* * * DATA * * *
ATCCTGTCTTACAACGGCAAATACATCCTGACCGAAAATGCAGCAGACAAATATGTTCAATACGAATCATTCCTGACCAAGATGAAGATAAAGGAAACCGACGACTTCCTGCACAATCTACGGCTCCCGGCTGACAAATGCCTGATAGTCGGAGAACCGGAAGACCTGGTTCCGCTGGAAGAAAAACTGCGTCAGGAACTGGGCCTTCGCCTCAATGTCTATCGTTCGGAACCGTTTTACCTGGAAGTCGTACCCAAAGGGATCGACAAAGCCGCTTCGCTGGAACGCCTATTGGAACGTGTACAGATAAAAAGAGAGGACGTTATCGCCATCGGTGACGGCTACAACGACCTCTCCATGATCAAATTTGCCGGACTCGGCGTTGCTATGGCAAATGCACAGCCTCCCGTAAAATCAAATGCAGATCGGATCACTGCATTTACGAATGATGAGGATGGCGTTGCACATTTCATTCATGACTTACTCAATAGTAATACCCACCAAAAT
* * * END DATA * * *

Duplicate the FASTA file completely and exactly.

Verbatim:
ATCCTGTCTTACAACGGCAAATACATCCTGACCGAAAATGCAGCAGACAAATATGTTCAATACGAATCATTCCTGACCAAGATGAAGATAAAGGAAACCGACGACTTCCTGCACAATCTACGGCTCCCGGCTGACAAATGCCTGATAGTCGGAGAACCGGAAGACCTGGTTCCGCTGGAAGAAAAACTGCGTCAGGAACTGGGCCTTCGCCTCAATGTCTATCGTTCGGAACCGTTTTACCTGGAAGTCGTACCCAAAGGGATCGACAAAGCCGCTTCGCTGGAACGCCTATTGGAACGTGTACAGATAAAAAGAGAGGACGTTATCGCCATCGGTGACGGCTACAACGACCTCTCCATGATCAAATTTGCCGGACTCGGCGTTGCTATGGCAAATGCACAGCCTCCCGTAAAATCAAATGCAGATCGGATCACTGCATTTACGAATGATGAGGATGGCGTTGCACATTTCATTCATGACTTACTCAATAGTAATACCCACCAAAAT